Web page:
Help End Period Poverty

Last updated: September 26, 2022, at 2:04 p.m. PT

Originally published: September 26, 2022, at 2:03 p.m. PT


by Jayma Erker, Y Youth Development Instructor 

I know that, in this day and age, there are many opinions about the effects of social media on our society. I'm here to tell you a story. A story about the effect social media had on me and my journey to provide free period products in restrooms.   

My name is Jayma Erker. I'm currently trying out the college experience. I spent my first year of college exploring different fields of study. Why? Because instead of having a 14-day free trial, like most service providers, my university only has an "as long as you pay" trial. So, I pay. And I keep coming back. Whenever I have free time, I watch TV while scrolling through social media. It was during one of these sessions that a post popped up on my feed. It described how a person had gone into a bathroom and found a basket of free period products. I found the idea intriguing, did some research about it, and discovered the term "period poverty." That was when I tried to learn what it was all about and discovered my passion for this topic.   

This discovery came as I was approaching my first year of college. As I began to picture life as a student, I made a list of achievable goals. One was to explore the topic of period poverty. Ultimately, I became more determined to support this cause. I formulated a plan which clarified my purpose and goals.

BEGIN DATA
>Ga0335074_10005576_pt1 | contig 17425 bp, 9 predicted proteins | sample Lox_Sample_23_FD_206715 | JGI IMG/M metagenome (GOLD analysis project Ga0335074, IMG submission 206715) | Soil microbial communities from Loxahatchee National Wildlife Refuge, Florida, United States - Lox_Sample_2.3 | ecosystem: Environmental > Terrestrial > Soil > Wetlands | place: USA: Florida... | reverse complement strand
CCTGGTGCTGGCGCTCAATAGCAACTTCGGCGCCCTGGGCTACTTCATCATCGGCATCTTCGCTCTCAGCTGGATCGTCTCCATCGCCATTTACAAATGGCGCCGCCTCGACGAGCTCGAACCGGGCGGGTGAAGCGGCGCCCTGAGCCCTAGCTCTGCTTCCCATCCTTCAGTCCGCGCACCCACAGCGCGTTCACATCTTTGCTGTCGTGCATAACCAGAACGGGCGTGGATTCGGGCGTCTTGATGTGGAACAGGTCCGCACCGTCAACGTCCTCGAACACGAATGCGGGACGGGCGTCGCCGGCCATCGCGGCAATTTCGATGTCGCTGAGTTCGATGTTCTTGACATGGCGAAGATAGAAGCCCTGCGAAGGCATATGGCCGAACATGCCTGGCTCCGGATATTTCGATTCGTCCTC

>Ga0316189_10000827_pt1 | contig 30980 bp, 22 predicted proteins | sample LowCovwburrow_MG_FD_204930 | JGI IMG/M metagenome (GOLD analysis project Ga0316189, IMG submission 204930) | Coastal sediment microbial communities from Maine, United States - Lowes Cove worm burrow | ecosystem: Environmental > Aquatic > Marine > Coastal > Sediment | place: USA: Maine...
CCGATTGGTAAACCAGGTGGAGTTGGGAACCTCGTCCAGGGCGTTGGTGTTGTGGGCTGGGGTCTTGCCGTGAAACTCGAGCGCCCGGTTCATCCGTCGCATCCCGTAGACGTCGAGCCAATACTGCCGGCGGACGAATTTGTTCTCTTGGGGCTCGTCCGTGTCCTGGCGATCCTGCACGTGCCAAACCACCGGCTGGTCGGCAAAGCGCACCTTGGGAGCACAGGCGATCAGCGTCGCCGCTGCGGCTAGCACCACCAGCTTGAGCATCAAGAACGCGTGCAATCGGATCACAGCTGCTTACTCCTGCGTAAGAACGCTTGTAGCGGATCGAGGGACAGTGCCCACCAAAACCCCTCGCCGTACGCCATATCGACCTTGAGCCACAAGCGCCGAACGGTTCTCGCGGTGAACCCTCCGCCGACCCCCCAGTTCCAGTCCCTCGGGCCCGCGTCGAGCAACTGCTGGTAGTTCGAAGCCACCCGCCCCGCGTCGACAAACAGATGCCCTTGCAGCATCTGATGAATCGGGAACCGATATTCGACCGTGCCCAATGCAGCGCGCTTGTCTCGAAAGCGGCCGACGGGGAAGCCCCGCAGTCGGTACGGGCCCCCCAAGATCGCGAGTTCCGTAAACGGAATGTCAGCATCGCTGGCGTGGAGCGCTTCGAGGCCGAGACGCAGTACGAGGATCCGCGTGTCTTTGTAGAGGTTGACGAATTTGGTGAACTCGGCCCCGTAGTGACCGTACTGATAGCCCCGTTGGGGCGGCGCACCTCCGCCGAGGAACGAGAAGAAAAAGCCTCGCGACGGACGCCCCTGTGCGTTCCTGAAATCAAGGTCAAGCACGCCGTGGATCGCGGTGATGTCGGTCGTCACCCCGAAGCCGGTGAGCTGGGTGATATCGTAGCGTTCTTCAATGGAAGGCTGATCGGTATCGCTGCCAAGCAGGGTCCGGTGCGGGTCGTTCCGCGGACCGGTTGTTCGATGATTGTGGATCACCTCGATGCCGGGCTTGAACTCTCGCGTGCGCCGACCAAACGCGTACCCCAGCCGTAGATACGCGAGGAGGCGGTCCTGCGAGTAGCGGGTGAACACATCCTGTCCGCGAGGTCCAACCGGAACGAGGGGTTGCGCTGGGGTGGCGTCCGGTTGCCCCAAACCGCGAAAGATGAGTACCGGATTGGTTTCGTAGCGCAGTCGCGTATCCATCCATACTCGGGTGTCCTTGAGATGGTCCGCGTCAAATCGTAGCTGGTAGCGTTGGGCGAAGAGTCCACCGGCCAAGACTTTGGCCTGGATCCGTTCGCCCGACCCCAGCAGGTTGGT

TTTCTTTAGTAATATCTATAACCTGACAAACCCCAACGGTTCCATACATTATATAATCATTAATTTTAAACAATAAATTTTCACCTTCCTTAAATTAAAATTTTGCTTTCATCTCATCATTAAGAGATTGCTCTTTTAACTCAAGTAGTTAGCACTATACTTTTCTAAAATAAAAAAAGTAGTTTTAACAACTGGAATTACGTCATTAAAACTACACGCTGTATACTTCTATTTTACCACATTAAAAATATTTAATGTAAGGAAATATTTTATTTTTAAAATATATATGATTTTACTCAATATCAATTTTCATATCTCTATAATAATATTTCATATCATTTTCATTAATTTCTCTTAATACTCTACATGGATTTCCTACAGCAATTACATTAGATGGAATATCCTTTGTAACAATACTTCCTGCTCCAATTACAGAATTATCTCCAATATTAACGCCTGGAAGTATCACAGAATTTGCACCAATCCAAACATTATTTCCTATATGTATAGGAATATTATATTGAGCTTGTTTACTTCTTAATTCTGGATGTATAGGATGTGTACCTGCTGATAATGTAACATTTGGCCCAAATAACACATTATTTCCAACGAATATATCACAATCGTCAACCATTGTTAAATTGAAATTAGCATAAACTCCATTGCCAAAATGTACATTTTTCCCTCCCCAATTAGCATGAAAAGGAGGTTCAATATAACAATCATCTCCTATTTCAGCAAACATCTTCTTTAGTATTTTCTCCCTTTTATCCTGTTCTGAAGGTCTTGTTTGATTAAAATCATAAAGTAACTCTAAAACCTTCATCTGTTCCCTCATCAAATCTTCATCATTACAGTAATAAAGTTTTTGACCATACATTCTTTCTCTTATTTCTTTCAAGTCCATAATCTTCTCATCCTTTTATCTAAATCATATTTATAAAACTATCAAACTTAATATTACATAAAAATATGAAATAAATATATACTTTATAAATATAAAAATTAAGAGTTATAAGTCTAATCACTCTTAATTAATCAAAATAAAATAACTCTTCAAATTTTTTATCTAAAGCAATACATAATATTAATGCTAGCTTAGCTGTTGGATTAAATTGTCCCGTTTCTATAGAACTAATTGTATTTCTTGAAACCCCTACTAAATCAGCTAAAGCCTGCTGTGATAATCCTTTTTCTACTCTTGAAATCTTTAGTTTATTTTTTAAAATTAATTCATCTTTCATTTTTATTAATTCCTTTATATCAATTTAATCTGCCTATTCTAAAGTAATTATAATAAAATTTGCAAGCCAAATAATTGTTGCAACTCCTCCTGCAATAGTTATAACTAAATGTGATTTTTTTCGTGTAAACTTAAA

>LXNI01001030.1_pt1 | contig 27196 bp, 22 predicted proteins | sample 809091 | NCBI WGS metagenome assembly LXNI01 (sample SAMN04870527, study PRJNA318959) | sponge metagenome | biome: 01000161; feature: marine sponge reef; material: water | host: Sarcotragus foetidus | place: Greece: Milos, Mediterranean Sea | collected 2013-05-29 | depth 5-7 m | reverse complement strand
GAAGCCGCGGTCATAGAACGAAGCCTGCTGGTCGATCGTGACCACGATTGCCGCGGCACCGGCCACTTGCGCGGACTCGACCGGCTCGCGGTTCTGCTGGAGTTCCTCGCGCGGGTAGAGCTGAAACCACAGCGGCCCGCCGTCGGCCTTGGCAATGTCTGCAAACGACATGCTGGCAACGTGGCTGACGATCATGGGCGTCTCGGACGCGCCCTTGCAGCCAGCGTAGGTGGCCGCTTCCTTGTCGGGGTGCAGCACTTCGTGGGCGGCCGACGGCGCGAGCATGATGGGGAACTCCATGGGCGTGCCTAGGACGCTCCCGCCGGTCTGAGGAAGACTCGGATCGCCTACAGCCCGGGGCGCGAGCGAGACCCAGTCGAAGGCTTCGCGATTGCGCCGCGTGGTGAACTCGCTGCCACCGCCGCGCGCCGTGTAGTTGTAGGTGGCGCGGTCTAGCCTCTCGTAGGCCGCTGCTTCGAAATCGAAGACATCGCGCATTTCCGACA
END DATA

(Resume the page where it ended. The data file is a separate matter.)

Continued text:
I decided that I wanted to introduce a standard in Washington of menstrual products being treated like toilet paper. When you go into a restroom, you expect there to be toilet paper. The same expectation should be held for menstrual products. Through my continued research, I discovered there are many people in the U.S. who can't afford menstrual products, resulting in higher absences from school and work. Many menstruators are also left using tampons and pads for longer than recommended, causing serious medical conditions. They might even have to use rags or socks, which can result in urological infections.

After coming up with a plan, I reached out to an associate at the YMCA who helped me partner with Y Branch Executive Trish Villanueva and the Y's AVP of Equity and Justice, Indira Bahner, to get a program started. They helped me push my ideas further than I could've done with any New Year's resolution, and because of this, I am so grateful for their help. We are currently working on partnering with other companies who support our goal of increasing access to free period products. As we continue searching for companies, we are also organizing drop-off locations where people in the community can donate period products to those most affected by period poverty. Getting people in need access to period products is one approach to decreasing the number of people affected by period poverty. I am also working on a program aimed at destigmatizing the topic of period poverty. Through education and conversation, we change how people talk or don't talk about periods.   

Where to Donate:

Help end period poverty by donating period products, e.g. boxes of tampons and sanitary napkins, at the Matt Griffin and Northshore Y.